Board urges Tories to ‘avoid making same mistakes’ as Labour over Islamophobia
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Board urges Tories to ‘avoid making same mistakes’ as Labour over Islamophobia

Conservatives launch probe into discrimination after PM Boris Johnson apologised during the Election campaign for "all the hurt and offence" to the Muslim community

Boris Johnson. Photo credit: Victoria Jones/PA Wire
Boris Johnson. Photo credit: Victoria Jones/PA Wire

The Conservatives have been urged to “avoid making the same mistakes” as Labour by British Jews, as the party conducts its review into racism.

The president of the Board of Deputies made the appeal after it was announced the Tories will conduct a review into handling of complaints of discrimination and prejudice – including Islamophobia.

The move comes after Prime Minister Boris Johnson apologised during the General Election campaign for “all the hurt and offence” that had been caused to the Muslim community by Islamophobia within the party.

His party was accused by the Muslim Council of Britain of “denial, dismissal and deceit” when it came to hate towards Muslims – with Johnson personally accused of writing an offensive opinion piece which referred to Muslim women wearing face veils as ‘letterboxes’.

While the Conservatives have been charged with being soft on Islamophobia, under the leadership of Jeremy Corbyn, Labour was repeatedly accused of failing to tackle antisemitism.

Chief Rabbi Mirvis launched an unprecedented attack a week before the election, accusing Corbyn of being “complicit in prejudice”, and that his inaction was a “new poison – sanctioned from the very top” of the party.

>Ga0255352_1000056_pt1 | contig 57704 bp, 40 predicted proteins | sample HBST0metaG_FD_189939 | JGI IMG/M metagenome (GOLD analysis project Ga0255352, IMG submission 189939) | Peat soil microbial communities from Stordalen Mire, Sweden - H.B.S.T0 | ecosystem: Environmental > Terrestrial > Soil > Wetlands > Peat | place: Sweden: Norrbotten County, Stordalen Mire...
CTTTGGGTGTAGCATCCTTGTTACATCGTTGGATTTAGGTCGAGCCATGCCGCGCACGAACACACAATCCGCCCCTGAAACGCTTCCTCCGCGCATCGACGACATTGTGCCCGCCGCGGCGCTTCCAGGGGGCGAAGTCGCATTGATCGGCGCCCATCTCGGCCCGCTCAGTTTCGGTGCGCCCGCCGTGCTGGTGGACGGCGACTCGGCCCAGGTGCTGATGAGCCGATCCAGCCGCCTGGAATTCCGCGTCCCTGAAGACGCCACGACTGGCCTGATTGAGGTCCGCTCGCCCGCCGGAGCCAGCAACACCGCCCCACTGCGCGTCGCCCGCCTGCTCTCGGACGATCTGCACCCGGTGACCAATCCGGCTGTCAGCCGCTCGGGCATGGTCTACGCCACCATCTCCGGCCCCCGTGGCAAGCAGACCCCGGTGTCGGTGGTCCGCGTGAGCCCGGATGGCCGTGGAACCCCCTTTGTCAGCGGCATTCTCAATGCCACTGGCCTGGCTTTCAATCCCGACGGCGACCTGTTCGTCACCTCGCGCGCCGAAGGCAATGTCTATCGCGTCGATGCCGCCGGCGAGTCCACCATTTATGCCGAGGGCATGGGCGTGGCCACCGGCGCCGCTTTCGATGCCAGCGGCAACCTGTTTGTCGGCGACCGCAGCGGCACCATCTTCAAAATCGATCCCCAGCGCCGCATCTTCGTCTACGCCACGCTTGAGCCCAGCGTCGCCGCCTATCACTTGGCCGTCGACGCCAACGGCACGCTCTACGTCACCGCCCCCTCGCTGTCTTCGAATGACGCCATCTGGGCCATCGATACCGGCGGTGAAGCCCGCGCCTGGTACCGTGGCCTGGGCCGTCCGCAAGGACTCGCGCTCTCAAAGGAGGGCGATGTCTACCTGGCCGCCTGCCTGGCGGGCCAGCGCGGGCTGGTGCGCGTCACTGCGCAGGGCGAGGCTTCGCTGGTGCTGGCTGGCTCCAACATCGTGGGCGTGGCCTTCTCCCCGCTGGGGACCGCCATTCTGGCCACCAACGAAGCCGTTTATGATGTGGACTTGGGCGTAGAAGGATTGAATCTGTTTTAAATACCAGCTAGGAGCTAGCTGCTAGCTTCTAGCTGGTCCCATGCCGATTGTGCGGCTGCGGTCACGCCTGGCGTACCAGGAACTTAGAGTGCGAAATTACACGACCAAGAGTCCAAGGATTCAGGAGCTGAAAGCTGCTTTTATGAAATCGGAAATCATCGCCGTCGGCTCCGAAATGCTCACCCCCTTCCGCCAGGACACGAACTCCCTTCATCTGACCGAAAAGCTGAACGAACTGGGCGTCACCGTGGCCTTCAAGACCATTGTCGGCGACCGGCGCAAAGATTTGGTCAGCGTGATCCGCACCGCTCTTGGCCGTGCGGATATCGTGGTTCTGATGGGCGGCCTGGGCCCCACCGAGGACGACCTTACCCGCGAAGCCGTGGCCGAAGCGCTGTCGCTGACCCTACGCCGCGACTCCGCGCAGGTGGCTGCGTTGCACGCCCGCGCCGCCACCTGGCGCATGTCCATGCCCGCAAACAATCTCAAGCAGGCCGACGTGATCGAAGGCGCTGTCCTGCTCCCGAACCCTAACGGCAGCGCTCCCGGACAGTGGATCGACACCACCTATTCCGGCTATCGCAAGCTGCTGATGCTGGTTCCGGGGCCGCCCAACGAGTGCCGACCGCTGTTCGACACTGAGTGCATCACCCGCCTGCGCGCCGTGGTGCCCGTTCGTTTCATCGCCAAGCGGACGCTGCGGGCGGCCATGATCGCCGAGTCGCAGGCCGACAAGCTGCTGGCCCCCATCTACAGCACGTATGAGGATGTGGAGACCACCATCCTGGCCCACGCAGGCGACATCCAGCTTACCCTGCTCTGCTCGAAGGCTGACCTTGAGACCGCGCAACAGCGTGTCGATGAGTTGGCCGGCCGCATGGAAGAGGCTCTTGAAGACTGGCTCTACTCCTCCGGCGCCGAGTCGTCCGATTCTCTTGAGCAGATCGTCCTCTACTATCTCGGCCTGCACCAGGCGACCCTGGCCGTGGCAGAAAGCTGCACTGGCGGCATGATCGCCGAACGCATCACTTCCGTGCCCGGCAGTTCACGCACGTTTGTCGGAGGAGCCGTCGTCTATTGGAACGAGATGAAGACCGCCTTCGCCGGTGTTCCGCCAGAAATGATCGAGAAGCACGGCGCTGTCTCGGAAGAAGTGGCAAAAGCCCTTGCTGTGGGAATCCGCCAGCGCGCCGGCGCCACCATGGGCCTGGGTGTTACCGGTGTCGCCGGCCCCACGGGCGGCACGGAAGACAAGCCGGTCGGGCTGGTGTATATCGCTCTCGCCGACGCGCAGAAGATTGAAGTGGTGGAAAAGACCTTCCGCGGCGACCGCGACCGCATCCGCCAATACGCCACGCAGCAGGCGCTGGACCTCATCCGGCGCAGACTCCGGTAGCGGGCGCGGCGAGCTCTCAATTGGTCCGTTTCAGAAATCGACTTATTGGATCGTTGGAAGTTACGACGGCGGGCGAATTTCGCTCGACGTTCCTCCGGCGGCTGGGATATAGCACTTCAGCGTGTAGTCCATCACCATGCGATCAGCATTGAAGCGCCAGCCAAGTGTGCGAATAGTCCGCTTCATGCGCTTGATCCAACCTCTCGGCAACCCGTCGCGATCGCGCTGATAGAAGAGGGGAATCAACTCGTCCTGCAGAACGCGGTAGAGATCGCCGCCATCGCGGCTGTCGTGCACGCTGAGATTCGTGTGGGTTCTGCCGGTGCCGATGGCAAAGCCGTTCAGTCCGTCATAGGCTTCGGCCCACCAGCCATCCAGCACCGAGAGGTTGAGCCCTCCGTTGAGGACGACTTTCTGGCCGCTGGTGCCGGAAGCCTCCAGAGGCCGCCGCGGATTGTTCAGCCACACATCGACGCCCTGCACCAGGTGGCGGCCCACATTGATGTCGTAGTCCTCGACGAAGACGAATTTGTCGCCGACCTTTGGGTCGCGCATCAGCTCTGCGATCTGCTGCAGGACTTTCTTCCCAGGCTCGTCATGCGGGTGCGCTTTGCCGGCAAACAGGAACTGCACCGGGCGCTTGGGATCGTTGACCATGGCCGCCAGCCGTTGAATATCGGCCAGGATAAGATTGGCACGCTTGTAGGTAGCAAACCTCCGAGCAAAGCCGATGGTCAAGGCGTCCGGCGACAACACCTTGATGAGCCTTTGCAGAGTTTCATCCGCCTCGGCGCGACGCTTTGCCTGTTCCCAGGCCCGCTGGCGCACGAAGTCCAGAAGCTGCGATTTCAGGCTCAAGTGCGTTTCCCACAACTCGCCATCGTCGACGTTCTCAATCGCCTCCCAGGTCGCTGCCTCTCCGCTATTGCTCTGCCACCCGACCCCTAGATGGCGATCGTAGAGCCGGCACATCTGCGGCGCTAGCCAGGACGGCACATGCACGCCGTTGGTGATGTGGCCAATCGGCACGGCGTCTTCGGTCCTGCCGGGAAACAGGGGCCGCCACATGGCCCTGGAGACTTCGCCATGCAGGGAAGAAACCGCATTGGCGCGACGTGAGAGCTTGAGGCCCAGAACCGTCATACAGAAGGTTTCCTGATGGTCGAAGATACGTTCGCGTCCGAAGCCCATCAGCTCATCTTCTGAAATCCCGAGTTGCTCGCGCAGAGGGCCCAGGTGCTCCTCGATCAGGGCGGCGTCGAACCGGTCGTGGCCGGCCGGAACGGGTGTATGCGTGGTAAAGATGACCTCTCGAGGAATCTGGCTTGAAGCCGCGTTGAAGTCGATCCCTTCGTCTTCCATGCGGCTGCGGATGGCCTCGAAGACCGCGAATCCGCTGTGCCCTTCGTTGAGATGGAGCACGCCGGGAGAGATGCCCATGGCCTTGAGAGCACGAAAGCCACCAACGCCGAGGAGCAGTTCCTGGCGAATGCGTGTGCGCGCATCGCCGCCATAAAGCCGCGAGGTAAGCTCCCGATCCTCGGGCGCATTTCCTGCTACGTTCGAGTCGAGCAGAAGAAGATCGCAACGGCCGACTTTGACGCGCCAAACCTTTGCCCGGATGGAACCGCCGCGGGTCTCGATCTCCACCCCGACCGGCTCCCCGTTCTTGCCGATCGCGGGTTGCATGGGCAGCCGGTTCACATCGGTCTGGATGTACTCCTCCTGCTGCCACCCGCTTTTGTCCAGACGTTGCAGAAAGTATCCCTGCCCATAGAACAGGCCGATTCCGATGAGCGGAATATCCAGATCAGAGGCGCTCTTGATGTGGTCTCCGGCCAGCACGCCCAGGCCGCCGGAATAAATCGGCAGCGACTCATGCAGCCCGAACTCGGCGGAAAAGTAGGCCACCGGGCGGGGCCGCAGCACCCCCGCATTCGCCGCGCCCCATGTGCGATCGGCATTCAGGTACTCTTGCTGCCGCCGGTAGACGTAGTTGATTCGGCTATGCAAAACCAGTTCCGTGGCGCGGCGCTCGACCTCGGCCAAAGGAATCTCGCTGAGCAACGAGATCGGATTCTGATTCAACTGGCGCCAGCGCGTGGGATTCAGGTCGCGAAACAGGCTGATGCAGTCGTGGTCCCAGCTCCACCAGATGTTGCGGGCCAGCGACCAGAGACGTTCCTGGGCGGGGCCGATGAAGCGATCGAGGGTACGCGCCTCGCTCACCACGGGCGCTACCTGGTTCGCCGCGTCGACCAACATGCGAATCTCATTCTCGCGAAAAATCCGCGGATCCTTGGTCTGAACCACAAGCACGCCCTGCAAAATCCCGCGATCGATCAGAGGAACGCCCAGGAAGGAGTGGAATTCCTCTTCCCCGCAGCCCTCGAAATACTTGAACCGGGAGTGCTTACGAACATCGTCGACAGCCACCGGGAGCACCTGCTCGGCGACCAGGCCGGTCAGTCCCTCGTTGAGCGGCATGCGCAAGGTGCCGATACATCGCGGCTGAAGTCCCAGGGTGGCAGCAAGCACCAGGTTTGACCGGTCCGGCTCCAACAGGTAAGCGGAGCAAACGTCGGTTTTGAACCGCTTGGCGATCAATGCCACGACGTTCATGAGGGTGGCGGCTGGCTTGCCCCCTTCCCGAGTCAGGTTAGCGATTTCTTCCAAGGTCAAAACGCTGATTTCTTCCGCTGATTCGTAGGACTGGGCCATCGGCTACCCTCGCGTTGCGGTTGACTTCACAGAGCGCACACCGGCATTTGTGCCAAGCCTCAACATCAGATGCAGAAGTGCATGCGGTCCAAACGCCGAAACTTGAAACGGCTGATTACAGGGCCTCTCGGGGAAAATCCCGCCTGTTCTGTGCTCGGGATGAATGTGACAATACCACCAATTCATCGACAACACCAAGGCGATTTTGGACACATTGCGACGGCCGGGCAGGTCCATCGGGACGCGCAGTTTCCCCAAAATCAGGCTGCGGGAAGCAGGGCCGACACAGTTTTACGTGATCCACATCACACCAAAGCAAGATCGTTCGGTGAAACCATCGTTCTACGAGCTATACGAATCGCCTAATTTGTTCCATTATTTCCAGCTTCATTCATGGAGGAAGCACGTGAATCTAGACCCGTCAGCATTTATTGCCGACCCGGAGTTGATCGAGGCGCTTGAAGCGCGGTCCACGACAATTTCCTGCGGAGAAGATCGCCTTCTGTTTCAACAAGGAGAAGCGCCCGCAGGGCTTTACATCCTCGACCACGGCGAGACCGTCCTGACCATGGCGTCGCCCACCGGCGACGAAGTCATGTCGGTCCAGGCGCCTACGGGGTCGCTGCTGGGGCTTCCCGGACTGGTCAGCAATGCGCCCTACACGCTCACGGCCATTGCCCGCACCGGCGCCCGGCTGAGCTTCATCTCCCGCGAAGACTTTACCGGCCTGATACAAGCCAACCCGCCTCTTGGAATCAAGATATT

Speaking on Wednesday, Marie van der Zyl, President of the Board of Deputies of British Jews, said: “As the Conservatives embark on an inquiry designed to strengthen its approach to racism – particularly including Islamophobia – and reassure British Muslims and other communities about its approach, it must avoid making the same mistakes as the Labour Party over antisemitism.”

She urged the party to ask “difficult questions and show a willingness to change”, but added that in the Board’s dealing with the Tories over incidents of antisemitism “we have found it to be responsive and swift. But it seems that other minority groups have not all had the same experience and this should be addressed. “

During the election campaign, three Conservative candidates were investigated over claims of antisemitism – with Lee Anderson taking the seat of Ashfield and Sally-Ann Hart being successful in Hastings & Rye, as their party swept to a historic win nationwide.

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